How Broad City Helped Me Come To Terms With My Faith

If you’re one of my good friends, or pretty much anyone who’s ever had a conversation with me, you have probably know that I am in love…
With a little Comedy Central show called Broad City. 
I know I’m not the only one who loves this show. After all, it has been nominated for many awards and has received acclaim from audiences and critics alike. 
Even Hillary Clinton is a fan–she guest starred on an episode last season. No matter what your opinion on that woman is, you’ve got to admit that that is impressive. 
The show’s concept is simple, maybe even a little overdone: 2 twenty-something besties in New York City, Abbi and Ilana, navigate their lives through various misadventures.
Now I’m not a fan of TV. I’ve never been one to become hooked on a series or binge watch on Netflix. I know, I know, I’m weird. 
But why am I so obsessed with Broad City? Why do I look forward to seeing new episodes of that show, but couldn’t care less about pretty much any other program?
The answer comes down to one thing. One thing that really shouldn’t matter, and is actually pretty superficial.
Abbi and Ilana are Jewish women, and they are not portrayed as being a joke. 
For a long time, I never understood how it felt to be misrepresented, even as a Jewish girl. 
Whenever my classmates would talk about their Christmas presents, I never felt left out. I just knew I was different.
When I would come across another Jewish person at my school, I would be pleasantly surprised. But I never wondered why I had to feel pleasantly surprised when I met someone like me. That’s just how I’ve always been: unfazed by things that could very well faze me. 
But growing up, I noticed a common pattern in Jewish characters in popular culture: they were, 90 percent of the time, nerdy boys that would constantly get picked on.
I’m sure I’m not the only one who can say that she watched Victorious when I was younger. It was the only show I liked at that age, the Broad City of my young years, if you will.
But there was a serious problem. One character, Robbie, a Jewish boy, was constantly picked on and belittled by the other people on the show. Looking back, I can’t help but wonder if his Jewish faith was a reason why.
It can be very easy to say I’m “triggered” after reading that statement. “It’s a TV show, calm down,” you’ll probably think to yourself.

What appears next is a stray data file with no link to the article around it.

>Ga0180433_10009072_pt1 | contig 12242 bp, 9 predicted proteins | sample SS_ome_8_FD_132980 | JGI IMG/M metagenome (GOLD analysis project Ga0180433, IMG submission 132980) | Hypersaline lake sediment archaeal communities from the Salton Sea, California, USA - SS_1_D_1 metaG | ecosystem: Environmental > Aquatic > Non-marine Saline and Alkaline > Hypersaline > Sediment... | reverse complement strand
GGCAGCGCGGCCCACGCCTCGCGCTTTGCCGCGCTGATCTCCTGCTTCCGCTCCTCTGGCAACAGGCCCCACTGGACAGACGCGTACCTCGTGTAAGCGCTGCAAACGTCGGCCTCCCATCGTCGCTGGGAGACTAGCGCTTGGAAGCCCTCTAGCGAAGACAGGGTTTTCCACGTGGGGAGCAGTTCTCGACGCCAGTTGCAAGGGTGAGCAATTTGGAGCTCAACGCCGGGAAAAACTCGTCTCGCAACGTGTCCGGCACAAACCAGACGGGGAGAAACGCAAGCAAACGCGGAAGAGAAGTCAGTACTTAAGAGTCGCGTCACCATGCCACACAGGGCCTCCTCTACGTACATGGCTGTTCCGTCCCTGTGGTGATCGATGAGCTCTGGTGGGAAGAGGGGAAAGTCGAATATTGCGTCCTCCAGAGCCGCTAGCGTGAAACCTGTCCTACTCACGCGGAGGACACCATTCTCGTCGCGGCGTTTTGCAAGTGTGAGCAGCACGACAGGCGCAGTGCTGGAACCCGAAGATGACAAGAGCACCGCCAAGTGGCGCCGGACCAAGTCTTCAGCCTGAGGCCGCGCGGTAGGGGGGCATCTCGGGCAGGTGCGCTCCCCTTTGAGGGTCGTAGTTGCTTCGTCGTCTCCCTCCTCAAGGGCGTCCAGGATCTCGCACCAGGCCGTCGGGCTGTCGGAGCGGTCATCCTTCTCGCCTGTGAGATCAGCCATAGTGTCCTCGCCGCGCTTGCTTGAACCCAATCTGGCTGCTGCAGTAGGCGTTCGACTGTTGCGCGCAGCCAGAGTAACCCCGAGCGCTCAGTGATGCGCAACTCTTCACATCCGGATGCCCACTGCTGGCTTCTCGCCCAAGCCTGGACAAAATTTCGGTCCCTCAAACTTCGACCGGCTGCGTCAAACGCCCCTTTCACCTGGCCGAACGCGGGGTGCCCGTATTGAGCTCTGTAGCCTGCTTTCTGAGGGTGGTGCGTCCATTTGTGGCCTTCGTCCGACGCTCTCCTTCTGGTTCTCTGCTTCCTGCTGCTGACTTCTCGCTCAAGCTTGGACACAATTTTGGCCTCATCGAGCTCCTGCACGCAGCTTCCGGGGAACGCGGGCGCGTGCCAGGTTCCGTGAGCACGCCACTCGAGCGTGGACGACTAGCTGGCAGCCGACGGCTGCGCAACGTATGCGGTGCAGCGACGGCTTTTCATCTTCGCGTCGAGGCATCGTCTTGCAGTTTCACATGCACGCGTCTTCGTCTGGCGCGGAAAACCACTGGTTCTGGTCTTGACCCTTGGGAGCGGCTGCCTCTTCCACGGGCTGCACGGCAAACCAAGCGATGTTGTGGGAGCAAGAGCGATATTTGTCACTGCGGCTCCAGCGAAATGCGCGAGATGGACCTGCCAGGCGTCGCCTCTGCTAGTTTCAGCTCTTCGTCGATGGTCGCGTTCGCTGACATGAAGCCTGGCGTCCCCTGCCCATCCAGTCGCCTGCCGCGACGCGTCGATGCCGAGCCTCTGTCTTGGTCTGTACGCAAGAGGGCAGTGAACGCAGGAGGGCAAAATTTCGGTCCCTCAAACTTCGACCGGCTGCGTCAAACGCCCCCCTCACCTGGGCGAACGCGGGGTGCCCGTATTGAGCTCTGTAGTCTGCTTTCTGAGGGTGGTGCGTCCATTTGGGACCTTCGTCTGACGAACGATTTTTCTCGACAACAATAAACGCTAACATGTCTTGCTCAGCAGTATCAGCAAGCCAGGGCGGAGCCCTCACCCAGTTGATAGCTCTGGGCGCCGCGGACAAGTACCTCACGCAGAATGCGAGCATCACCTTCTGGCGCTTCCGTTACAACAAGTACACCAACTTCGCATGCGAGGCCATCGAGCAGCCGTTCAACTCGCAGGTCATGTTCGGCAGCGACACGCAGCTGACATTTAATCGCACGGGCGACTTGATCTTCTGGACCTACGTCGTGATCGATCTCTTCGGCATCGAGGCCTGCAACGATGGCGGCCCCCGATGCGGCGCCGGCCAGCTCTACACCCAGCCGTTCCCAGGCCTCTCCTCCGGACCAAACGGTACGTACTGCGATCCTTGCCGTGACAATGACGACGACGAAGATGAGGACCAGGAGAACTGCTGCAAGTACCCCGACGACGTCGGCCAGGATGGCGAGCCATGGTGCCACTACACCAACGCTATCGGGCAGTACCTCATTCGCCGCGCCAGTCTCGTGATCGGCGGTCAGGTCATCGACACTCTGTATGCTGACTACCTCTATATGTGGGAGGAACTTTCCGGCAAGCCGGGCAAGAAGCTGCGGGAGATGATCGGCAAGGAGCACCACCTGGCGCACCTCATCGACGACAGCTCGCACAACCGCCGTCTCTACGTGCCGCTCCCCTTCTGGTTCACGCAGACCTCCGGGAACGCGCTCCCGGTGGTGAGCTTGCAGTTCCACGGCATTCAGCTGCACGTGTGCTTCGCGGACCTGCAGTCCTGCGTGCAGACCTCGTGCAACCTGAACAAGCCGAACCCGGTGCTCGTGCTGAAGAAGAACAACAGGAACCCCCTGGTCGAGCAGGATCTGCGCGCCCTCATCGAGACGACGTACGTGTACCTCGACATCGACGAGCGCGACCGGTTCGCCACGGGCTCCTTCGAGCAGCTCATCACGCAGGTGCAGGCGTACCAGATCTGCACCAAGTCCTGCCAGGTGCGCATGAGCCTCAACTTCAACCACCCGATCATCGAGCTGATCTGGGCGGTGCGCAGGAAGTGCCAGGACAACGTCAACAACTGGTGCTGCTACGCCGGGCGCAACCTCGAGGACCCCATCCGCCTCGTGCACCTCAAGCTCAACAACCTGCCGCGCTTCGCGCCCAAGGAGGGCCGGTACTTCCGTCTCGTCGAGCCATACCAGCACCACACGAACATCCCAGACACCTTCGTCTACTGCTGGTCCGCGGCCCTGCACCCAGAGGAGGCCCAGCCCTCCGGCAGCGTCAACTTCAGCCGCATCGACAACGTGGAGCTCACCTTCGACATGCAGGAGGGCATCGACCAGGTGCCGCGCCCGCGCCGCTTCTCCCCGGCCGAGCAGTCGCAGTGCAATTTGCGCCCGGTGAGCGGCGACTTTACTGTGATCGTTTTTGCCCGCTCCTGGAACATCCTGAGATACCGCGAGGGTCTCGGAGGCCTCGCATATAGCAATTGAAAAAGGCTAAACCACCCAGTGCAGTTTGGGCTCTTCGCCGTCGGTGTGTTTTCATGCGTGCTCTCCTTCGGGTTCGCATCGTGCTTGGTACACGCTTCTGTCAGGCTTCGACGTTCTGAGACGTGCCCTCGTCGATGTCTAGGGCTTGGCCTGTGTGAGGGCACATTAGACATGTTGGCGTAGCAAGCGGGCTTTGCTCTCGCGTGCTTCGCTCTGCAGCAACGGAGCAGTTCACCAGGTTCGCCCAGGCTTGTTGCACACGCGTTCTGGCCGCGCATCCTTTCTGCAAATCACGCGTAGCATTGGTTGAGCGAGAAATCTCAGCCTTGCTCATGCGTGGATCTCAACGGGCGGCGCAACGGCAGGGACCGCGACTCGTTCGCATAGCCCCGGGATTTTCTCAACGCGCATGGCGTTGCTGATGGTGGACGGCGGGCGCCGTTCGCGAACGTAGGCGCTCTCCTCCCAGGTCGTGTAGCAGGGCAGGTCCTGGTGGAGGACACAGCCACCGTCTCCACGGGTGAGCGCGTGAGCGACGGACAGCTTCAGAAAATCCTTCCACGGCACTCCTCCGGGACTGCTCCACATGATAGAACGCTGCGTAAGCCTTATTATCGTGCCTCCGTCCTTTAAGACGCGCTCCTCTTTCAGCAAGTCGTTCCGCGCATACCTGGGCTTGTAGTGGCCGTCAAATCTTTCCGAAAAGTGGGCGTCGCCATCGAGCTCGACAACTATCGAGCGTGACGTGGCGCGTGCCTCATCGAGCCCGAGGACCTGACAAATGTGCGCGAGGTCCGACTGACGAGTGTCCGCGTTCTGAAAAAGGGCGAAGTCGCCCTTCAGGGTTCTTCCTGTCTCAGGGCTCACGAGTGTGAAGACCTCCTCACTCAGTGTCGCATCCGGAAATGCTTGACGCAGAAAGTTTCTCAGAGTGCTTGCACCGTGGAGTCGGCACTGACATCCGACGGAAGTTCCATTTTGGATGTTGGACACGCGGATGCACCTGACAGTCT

But I can safely say that seeing that kind of portrayal made me feel down on myself. For a long time, I hated to be open about my religion, because I was scared that I would be looked at as inferior to other faiths.
So feel free to call me “triggered,” but keep in mind that I have my reasons.
Anyways, when I was around 15 years old, I discovered clips from Broad City online. I laughed out loud, and immediately set the series to record on my DVR.
As I watched more and more of the show, I got to know Abbi and Ilana even better. I eventually saw episodes in which their Jewish faith was highlighted. 
Seeing that these two amazing and hysterical women and I had something in common ushered a change in me.
I realized that up until watching Broad City, I had indeed been misrepresented.
But I wasn’t too upset, because I had these fantastic ladies out there to assure my that I wasn’t alone.
Even though ugly stereotypes and antisemitism still permeate our society, they are not the only things out there. There are positive things, including Broad City.
And because of those positive things, I can now say that I’m proud to be Jewish.
After discovering that program, I became much more open about my faith. I joined a Jewish youth group, I worked at my temple, and I recently got my faith confirmed, all things that I would not be as quick to do if it weren’t for Abbi Jacobson and Ilana Glazer.
So, thank you guys for helping me love myself. Thank you for bringing me out of a hiding place. Thank you for doing the same for other girls like me.
Women like you and shows like yours are the reasons why representation truly is a beautiful thing.


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